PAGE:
Ethical Principles Essay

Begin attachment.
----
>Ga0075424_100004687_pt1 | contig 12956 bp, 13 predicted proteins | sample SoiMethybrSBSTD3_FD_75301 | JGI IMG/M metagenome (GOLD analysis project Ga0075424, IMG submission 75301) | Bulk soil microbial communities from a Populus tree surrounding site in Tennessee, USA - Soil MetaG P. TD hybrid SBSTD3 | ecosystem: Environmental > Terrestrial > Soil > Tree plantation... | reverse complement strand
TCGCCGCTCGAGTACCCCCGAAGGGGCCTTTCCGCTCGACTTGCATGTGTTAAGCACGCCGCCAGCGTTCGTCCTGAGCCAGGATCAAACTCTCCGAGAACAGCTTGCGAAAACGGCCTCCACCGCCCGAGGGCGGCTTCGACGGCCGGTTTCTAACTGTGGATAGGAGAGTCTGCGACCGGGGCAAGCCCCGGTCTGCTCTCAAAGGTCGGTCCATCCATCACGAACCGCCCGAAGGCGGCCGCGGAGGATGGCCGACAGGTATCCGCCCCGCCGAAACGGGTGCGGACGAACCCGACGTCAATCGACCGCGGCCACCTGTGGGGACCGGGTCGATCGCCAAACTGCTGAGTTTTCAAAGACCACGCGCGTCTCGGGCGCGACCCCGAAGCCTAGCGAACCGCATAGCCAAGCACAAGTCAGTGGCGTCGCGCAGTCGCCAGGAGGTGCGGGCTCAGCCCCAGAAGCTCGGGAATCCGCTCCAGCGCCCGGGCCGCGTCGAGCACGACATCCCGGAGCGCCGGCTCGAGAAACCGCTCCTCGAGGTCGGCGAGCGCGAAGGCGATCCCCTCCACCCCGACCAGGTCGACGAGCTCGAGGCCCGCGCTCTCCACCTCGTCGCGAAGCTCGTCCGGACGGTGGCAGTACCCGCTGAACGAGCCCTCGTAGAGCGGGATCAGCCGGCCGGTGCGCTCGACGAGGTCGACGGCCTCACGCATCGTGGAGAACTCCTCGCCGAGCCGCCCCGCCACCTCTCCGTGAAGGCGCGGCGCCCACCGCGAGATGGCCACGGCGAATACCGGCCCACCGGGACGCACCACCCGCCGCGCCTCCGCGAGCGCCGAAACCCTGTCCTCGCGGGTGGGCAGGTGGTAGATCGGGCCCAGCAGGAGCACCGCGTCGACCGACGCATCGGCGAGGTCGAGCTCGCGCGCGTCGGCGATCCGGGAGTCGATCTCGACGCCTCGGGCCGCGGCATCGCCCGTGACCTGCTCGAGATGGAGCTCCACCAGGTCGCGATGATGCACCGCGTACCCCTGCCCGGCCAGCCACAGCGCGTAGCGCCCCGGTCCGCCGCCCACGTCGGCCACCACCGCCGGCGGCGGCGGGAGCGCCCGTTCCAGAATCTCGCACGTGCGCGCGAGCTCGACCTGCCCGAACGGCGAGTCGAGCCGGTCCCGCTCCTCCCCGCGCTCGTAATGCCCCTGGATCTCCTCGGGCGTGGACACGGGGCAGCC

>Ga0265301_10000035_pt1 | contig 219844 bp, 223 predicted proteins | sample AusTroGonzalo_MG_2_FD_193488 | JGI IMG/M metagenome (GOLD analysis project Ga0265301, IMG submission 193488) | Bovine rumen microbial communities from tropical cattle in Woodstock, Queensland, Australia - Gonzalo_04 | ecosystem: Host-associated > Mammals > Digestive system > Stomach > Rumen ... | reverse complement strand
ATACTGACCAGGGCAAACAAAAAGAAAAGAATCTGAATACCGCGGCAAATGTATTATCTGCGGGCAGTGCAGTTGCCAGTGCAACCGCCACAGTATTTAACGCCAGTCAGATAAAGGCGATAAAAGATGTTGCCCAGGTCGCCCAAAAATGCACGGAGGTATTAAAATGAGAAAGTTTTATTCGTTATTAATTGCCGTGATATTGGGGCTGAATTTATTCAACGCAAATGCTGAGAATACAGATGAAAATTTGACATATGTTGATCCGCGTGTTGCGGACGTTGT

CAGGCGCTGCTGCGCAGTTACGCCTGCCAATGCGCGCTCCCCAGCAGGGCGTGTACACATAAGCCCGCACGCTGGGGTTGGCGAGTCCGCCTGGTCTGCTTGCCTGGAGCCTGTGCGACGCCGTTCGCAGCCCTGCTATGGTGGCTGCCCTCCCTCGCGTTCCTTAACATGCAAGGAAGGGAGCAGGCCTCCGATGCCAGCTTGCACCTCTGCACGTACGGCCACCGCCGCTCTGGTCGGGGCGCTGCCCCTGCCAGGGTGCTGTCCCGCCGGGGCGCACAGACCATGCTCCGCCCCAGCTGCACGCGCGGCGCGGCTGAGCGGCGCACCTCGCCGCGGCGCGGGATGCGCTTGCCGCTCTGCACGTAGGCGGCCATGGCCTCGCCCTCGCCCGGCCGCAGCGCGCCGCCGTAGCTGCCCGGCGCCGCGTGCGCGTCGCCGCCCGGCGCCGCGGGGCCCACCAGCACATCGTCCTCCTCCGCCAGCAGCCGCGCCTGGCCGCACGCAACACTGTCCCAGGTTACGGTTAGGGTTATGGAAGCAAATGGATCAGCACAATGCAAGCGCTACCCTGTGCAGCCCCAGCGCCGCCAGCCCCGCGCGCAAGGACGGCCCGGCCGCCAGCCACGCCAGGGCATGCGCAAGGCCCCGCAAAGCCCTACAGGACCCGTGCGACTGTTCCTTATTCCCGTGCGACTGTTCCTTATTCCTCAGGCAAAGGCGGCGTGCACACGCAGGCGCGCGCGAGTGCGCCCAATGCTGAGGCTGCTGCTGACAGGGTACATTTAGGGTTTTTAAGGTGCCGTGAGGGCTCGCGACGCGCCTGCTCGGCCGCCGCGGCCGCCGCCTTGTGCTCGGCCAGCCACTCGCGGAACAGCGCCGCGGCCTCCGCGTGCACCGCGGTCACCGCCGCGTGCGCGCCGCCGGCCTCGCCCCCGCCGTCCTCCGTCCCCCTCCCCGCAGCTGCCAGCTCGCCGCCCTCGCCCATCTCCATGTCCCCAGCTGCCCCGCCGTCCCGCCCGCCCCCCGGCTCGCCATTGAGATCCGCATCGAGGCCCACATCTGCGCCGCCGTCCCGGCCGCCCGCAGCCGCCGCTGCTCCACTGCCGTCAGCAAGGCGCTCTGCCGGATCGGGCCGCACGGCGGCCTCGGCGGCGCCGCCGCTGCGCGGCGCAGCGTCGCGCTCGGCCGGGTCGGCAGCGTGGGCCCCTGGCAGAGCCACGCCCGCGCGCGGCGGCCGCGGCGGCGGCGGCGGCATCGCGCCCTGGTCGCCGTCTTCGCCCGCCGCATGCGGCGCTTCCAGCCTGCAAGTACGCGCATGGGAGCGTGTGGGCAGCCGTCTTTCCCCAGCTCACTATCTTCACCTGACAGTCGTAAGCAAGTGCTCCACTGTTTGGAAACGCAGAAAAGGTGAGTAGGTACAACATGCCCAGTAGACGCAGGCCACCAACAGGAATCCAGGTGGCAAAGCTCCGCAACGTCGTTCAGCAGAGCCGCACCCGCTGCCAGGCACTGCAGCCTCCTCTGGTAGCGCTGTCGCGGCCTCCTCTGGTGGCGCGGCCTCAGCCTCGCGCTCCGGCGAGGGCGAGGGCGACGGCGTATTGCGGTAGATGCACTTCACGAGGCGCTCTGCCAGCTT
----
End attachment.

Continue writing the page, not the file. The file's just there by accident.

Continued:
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Henrietta Lacks Henrietta Lacks was an African American woman who lived from August 1, 1920 – October 4, 1951, and passed away at the age of 31. Henrietta was born in Roanoke, Virginia. She later moved to Clover, Virginia, at the age of four years old, were she was placed by her father to live with her grandfather Tommy Lacks. They lived in a two story log cabin that had once served as the slave quarters on her white great grandfather, and great uncles plantation. Here Henrietta met her first cousin, and soon to be husband David “Day” Lacks. Henrietta and David worked on the plantation as tobacco farmers until they moved to Maryland in 1941, where David would work at Bethlehem Steel’s Sparrow’s Point steel mill ("", n.d.). In January of 1951 Henrietta Lacks went to Johns Hopkins Hospital complaining of a “knot” inside of her. Her doctor, Howard W. Jones, examined the lump in her cervix, and cut off a small part of the tumor. Henrietta was treated with radium tube inserts, and was ordered to return for follow up X-ray’s. During her treatments, two samples were removed from her cervix. One sample a healthy one, and the other from the cancerous region. These samples were taken without Henrietta’s knowledge or consent, and given to a doctor by the name of George Otto Gey. These samples, or cells, would come to be known worldwide, as the HeLa immortal cell line, and would be used in research for decades to come ("", n.d.). Scientific Research Dr. George Otto Gey discovered that there was something different about the cell sample that were taken from Henrietta Lacks cervix. Unlike typical cancer cells that would die within days from being removed, Henrietta’s cells could be kept alive and would grow. Dr. Gey was able to isolate a single cell that would multiply and reproduce a cell line. This cell line was named HeLa after Henrietta Lacks.
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